Oz the Great and Powerful
James Franco, Mila Kunis, and Rachel Weisz star in a film written by David Lindsay-Abaire and Mitchell Kapner and directed by Sam Raimi.
Whatever the occasional charms of this latter-day Oz spin-off are, including the visual bedazzlement and CGI wizardry unavailable at the time of 1939’s Wizard of Oz and some fetching female screen work (good witch, bad witch, and otherwise), it’s hard to escape a sense of a lesser being trespassing on sacred cultural turf. The world that L. Frank Baum created, and that the great American classic Wizard of Oz turned iconic in cinematic history, is nothing to trifle with. Director Sam Raimi and his allies are messing with cultural Mother Nature here, and stumbling.
Raimi and company offer genuflection aplenty to the original film, including a narrative schematic in which a humble early-20th-century Kansas story, in black-and-white, is swept up into fantasyland and the resplendency of color, munchkins, and Emerald City. Our Oz, anything but great and powerful, is a shabby circus magician in Kansas with dreams of glory, transported via twister power to the land of Oz. Suddenly, the film hums and bustles into color, like Technicolor meets Baron von Munchausen, as does a presumed-to-be salvation-delivering wizard in this wonderland peopled by truly wizardly women (Michelle Williams, Mila Kunis, and Rachel Weisz, who have great fun with their roles, as do we on the receiving end).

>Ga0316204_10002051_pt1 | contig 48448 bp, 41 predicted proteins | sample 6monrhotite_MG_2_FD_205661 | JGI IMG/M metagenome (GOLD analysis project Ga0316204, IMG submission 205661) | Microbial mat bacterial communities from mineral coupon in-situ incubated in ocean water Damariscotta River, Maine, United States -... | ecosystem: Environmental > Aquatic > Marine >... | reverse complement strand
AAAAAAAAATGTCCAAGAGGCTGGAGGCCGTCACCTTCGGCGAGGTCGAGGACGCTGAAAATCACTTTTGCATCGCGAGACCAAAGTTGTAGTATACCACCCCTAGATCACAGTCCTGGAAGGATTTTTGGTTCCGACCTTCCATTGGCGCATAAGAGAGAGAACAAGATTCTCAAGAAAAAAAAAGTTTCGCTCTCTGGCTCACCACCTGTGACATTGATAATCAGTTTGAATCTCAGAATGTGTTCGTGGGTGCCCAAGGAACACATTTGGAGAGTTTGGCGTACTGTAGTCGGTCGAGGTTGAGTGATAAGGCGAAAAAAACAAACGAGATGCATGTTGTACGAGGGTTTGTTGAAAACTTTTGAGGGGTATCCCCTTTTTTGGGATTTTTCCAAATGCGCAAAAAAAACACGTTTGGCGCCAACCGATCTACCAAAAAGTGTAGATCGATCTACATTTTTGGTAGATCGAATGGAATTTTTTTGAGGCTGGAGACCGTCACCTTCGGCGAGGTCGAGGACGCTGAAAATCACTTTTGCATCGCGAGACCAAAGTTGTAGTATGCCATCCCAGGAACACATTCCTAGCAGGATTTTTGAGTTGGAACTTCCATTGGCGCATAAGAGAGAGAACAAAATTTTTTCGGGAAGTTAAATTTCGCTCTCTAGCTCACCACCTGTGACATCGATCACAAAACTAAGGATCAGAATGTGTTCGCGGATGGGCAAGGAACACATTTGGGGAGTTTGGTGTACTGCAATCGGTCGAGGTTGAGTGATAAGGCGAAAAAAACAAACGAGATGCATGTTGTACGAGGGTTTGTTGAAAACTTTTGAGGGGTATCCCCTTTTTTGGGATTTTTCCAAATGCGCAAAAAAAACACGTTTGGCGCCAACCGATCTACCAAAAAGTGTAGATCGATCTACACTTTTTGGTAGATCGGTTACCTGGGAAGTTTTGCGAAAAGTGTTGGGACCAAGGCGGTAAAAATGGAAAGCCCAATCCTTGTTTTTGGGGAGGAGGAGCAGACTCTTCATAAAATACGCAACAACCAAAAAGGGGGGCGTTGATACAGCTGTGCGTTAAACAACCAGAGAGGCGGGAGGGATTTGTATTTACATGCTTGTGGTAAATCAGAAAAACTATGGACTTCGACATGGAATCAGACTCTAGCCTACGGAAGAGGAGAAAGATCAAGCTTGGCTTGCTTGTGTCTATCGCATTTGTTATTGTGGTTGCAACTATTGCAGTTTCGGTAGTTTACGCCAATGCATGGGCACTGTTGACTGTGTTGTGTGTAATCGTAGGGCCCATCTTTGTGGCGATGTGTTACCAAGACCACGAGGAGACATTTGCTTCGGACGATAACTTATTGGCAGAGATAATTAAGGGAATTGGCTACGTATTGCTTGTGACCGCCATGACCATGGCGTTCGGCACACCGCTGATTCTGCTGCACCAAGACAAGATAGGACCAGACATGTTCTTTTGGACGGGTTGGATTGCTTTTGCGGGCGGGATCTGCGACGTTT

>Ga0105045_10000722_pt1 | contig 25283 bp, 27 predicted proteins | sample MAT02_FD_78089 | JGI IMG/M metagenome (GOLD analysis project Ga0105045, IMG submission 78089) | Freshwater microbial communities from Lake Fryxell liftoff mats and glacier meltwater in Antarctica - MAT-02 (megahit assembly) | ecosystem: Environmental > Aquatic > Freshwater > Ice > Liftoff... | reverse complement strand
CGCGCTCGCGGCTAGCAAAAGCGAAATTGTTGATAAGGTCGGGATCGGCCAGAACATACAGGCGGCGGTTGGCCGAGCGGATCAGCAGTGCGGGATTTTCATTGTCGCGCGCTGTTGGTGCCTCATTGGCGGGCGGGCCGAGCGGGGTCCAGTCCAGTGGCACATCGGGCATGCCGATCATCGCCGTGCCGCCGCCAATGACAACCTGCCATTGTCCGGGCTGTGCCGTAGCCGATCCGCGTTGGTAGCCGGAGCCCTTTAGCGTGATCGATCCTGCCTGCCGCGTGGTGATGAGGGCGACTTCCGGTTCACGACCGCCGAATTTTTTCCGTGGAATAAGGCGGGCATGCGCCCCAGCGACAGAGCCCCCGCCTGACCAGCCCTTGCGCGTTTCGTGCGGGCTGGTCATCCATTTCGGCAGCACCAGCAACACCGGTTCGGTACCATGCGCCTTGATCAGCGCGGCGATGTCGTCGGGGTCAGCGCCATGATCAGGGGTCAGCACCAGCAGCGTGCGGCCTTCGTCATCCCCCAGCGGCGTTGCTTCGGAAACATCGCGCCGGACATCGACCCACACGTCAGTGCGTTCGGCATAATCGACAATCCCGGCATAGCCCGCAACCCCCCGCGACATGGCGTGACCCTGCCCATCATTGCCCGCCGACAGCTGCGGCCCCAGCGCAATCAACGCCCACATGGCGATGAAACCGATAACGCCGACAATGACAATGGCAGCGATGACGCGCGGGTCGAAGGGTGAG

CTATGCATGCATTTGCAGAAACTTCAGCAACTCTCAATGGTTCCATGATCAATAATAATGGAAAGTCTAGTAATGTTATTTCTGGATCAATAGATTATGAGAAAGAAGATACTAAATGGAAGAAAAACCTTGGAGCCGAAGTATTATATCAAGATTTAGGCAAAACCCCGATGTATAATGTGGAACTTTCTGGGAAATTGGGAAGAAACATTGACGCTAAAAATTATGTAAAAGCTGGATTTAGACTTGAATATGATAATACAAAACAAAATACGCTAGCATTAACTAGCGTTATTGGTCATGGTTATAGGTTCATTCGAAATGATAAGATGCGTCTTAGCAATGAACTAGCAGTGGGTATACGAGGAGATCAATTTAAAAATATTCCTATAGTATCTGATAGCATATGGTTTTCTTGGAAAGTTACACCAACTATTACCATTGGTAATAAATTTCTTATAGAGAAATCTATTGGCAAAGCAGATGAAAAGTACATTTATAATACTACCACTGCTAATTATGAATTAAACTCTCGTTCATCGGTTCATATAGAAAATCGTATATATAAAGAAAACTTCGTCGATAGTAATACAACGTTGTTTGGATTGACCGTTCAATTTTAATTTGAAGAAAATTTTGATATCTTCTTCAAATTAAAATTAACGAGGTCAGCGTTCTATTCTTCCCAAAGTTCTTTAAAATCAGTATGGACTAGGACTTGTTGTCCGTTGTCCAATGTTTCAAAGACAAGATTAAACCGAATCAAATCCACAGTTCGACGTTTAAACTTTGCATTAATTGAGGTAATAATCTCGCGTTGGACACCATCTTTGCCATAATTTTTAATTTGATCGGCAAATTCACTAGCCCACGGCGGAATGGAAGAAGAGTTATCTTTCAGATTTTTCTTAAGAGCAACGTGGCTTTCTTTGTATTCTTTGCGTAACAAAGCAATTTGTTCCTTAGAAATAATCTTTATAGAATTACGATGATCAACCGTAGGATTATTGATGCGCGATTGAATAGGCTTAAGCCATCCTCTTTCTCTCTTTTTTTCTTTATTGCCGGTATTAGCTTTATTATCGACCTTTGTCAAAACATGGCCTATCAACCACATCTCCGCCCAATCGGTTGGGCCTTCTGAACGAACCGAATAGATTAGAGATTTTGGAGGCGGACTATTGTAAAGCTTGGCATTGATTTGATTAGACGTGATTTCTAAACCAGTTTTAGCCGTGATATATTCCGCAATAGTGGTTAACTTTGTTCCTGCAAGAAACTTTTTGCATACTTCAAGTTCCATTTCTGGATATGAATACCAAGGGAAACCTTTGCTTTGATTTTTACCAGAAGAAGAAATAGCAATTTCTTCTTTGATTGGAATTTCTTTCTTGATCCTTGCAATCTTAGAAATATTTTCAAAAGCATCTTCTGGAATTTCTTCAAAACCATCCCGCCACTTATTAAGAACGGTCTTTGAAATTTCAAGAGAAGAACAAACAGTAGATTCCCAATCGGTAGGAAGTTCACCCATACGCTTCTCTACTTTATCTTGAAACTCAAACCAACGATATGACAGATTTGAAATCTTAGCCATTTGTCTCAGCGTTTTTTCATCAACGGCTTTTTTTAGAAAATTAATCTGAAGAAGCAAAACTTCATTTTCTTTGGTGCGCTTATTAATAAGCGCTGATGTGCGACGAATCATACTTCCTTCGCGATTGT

Unfortunately, James Franco’s Oz Doesn’t appear to be having as good of a time. Franco, an actor whose seeming self-absorption and snake-oiliness can tend to sully his characters, is the wrong man for the job. He’s got the charlatan-dilettante vibe going, but one wonders if the project’s intended lead, Robert Downey Jr., might have better captured the fragile hokum-meets-grand-intentions of the would-be-good wizard. What we’re left with in this film is not only dramatic drudgery in the plot department but also enough sensory sensationalism to keep us interested when other elements fail.
There will be other Hollywood pretenders to the Oz throne, no doubt, and, hopefully, some will get it right — no such luck this time. Just as Tim Burton treaded on dubious soil with his Lewis Carroll–shaming Alice in Wonderland, Oz the Great and Powerful is a meager, tarnished slickster visit to Oz, with nothing much going on behind the curtain.